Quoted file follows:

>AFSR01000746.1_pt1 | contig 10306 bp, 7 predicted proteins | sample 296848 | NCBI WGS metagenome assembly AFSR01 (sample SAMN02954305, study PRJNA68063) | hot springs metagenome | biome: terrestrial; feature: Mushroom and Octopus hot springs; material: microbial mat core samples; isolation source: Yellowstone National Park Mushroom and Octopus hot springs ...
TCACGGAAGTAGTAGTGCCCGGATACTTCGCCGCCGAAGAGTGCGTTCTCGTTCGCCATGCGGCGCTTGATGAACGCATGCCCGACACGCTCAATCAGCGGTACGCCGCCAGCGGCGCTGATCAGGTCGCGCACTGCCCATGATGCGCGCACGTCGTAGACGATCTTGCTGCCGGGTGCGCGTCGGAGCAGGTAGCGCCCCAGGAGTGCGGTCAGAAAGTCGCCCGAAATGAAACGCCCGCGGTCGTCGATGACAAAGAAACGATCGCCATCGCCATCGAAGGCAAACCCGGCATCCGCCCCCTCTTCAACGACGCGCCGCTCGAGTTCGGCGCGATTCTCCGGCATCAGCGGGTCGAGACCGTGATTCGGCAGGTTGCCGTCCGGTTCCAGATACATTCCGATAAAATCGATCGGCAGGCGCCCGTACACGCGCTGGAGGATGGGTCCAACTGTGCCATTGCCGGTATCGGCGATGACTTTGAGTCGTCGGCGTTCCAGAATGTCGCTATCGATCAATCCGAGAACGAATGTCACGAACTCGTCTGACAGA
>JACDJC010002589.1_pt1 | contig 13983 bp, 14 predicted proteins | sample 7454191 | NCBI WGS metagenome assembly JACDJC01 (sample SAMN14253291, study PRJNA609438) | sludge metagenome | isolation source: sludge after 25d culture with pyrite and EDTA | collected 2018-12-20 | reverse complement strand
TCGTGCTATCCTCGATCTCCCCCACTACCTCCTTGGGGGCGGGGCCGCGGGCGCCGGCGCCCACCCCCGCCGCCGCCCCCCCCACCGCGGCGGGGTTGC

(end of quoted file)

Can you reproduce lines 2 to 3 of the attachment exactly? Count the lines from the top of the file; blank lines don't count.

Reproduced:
TCACGGAAGTAGTAGTGCCCGGATACTTCGCCGCCGAAGAGTGCGTTCTCGTTCGCCATGCGGCGCTTGATGAACGCATGCCCGACACGCTCAATCAGCGGTACGCCGCCAGCGGCGCTGATCAGGTCGCGCACTGCCCATGATGCGCGCACGTCGTAGACGATCTTGCTGCCGGGTGCGCGTCGGAGCAGGTAGCGCCCCAGGAGTGCGGTCAGAAAGTCGCCCGAAATGAAACGCCCGCGGTCGTCGATGACAAAGAAACGATCGCCATCGCCATCGAAGGCAAACCCGGCATCCGCCCCCTCTTCAACGACGCGCCGCTCGAGTTCGGCGCGATTCTCCGGCATCAGCGGGTCGAGACCGTGATTCGGCAGGTTGCCGTCCGGTTCCAGATACATTCCGATAAAATCGATCGGCAGGCGCCCGTACACGCGCTGGAGGATGGGTCCAACTGTGCCATTGCCGGTATCGGCGATGACTTTGAGTCGTCGGCGTTCCAGAATGTCGCTATCGATCAATCCGAGAACGAATGTCACGAACTCGTCTGACAGA
>JACDJC010002589.1_pt1 | contig 13983 bp, 14 predicted proteins | sample 7454191 | NCBI WGS metagenome assembly JACDJC01 (sample SAMN14253291, study PRJNA609438) | sludge metagenome | isolation source: sludge after 25d culture with pyrite and EDTA | collected 2018-12-20 | reverse complement strand